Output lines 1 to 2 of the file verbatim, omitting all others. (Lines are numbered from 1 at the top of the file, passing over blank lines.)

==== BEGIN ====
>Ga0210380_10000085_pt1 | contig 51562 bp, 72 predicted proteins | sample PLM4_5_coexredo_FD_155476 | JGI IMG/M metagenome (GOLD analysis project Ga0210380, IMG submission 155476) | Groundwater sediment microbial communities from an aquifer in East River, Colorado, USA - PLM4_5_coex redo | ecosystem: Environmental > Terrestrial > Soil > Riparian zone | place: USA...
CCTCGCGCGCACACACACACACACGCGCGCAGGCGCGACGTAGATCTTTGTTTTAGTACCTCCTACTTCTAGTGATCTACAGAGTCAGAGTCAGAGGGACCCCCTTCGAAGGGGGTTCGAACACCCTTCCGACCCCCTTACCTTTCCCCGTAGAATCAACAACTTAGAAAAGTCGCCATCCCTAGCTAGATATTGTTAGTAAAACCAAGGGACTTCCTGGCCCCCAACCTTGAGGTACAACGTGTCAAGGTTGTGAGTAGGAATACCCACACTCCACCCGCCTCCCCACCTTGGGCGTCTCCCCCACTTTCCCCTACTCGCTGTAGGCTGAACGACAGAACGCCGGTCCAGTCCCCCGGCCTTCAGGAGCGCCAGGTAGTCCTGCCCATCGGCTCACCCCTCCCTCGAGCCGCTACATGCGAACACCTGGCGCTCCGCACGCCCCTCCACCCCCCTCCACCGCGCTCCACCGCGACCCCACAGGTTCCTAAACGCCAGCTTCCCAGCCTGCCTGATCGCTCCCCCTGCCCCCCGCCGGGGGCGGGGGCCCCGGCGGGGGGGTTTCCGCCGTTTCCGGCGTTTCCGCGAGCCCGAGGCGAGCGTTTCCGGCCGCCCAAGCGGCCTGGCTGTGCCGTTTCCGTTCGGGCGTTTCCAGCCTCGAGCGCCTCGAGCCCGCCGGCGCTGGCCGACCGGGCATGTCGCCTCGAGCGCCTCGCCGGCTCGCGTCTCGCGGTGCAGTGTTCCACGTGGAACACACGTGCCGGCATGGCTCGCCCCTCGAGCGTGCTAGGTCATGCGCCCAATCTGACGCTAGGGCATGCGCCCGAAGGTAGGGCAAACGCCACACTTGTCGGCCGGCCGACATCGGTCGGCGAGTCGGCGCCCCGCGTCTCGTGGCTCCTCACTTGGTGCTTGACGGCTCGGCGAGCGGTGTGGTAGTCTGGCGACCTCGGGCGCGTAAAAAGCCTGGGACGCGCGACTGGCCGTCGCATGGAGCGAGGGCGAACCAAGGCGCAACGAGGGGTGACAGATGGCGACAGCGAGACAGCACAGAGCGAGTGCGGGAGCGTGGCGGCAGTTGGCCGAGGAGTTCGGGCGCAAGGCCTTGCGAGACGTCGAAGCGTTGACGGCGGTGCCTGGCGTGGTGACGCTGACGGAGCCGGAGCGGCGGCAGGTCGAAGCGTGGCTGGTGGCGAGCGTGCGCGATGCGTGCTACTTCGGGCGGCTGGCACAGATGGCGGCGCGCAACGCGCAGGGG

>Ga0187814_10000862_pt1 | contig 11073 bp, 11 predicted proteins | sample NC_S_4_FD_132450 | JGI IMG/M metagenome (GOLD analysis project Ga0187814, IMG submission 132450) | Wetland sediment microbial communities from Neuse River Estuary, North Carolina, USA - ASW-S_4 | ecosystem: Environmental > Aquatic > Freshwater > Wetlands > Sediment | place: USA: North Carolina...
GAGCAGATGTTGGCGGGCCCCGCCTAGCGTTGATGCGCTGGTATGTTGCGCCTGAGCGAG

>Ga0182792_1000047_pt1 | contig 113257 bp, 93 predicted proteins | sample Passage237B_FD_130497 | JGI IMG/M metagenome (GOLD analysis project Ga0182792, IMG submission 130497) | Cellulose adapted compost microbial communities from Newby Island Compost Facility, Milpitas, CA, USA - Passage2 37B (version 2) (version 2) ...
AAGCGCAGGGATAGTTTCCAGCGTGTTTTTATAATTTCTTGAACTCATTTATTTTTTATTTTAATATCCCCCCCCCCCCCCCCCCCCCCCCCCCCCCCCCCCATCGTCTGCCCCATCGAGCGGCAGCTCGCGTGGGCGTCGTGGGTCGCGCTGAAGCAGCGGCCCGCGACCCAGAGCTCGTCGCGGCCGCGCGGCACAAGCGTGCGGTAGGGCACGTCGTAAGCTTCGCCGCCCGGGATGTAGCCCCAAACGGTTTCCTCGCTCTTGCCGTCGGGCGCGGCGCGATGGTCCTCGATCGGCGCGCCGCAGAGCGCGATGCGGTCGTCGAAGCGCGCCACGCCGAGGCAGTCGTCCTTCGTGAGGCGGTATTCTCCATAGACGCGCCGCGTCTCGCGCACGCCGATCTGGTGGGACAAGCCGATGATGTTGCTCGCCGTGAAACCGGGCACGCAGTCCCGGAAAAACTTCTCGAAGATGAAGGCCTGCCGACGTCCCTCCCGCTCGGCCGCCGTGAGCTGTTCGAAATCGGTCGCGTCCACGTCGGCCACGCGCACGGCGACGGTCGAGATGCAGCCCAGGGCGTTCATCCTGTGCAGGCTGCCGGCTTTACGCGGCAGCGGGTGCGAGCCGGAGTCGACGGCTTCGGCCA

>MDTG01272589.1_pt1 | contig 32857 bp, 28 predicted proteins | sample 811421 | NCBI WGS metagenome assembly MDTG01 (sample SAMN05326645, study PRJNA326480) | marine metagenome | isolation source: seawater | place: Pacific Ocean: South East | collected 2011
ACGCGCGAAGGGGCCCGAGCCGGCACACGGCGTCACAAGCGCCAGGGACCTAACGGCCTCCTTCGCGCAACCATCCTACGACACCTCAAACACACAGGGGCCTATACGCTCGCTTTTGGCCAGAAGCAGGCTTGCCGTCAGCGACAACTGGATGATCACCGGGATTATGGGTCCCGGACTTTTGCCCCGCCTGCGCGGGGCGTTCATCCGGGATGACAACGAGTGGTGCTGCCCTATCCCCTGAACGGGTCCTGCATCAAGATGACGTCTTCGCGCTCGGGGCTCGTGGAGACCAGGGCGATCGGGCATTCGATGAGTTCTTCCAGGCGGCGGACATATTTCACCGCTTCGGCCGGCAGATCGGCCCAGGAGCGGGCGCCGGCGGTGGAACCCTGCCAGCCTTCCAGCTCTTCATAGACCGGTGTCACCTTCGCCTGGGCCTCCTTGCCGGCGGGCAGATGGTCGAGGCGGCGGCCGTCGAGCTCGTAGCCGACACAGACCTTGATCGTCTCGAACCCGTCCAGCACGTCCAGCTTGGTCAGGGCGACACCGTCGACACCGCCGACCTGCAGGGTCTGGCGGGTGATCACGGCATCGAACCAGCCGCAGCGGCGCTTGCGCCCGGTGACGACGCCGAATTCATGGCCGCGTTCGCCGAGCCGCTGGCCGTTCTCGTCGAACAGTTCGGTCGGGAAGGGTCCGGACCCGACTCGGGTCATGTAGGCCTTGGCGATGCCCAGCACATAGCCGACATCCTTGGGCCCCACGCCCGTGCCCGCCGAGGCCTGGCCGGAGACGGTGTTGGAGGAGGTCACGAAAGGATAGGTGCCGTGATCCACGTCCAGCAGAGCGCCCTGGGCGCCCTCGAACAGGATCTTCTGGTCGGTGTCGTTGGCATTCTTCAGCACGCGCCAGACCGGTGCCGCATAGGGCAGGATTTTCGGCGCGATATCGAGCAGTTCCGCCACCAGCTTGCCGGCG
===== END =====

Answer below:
>Ga0210380_10000085_pt1 | contig 51562 bp, 72 predicted proteins | sample PLM4_5_coexredo_FD_155476 | JGI IMG/M metagenome (GOLD analysis project Ga0210380, IMG submission 155476) | Groundwater sediment microbial communities from an aquifer in East River, Colorado, USA - PLM4_5_coex redo | ecosystem: Environmental > Terrestrial > Soil > Riparian zone | place: USA...
CCTCGCGCGCACACACACACACACGCGCGCAGGCGCGACGTAGATCTTTGTTTTAGTACCTCCTACTTCTAGTGATCTACAGAGTCAGAGTCAGAGGGACCCCCTTCGAAGGGGGTTCGAACACCCTTCCGACCCCCTTACCTTTCCCCGTAGAATCAACAACTTAGAAAAGTCGCCATCCCTAGCTAGATATTGTTAGTAAAACCAAGGGACTTCCTGGCCCCCAACCTTGAGGTACAACGTGTCAAGGTTGTGAGTAGGAATACCCACACTCCACCCGCCTCCCCACCTTGGGCGTCTCCCCCACTTTCCCCTACTCGCTGTAGGCTGAACGACAGAACGCCGGTCCAGTCCCCCGGCCTTCAGGAGCGCCAGGTAGTCCTGCCCATCGGCTCACCCCTCCCTCGAGCCGCTACATGCGAACACCTGGCGCTCCGCACGCCCCTCCACCCCCCTCCACCGCGCTCCACCGCGACCCCACAGGTTCCTAAACGCCAGCTTCCCAGCCTGCCTGATCGCTCCCCCTGCCCCCCGCCGGGGGCGGGGGCCCCGGCGGGGGGGTTTCCGCCGTTTCCGGCGTTTCCGCGAGCCCGAGGCGAGCGTTTCCGGCCGCCCAAGCGGCCTGGCTGTGCCGTTTCCGTTCGGGCGTTTCCAGCCTCGAGCGCCTCGAGCCCGCCGGCGCTGGCCGACCGGGCATGTCGCCTCGAGCGCCTCGCCGGCTCGCGTCTCGCGGTGCAGTGTTCCACGTGGAACACACGTGCCGGCATGGCTCGCCCCTCGAGCGTGCTAGGTCATGCGCCCAATCTGACGCTAGGGCATGCGCCCGAAGGTAGGGCAAACGCCACACTTGTCGGCCGGCCGACATCGGTCGGCGAGTCGGCGCCCCGCGTCTCGTGGCTCCTCACTTGGTGCTTGACGGCTCGGCGAGCGGTGTGGTAGTCTGGCGACCTCGGGCGCGTAAAAAGCCTGGGACGCGCGACTGGCCGTCGCATGGAGCGAGGGCGAACCAAGGCGCAACGAGGGGTGACAGATGGCGACAGCGAGACAGCACAGAGCGAGTGCGGGAGCGTGGCGGCAGTTGGCCGAGGAGTTCGGGCGCAAGGCCTTGCGAGACGTCGAAGCGTTGACGGCGGTGCCTGGCGTGGTGACGCTGACGGAGCCGGAGCGGCGGCAGGTCGAAGCGTGGCTGGTGGCGAGCGTGCGCGATGCGTGCTACTTCGGGCGGCTGGCACAGATGGCGGCGCGCAACGCGCAGGGG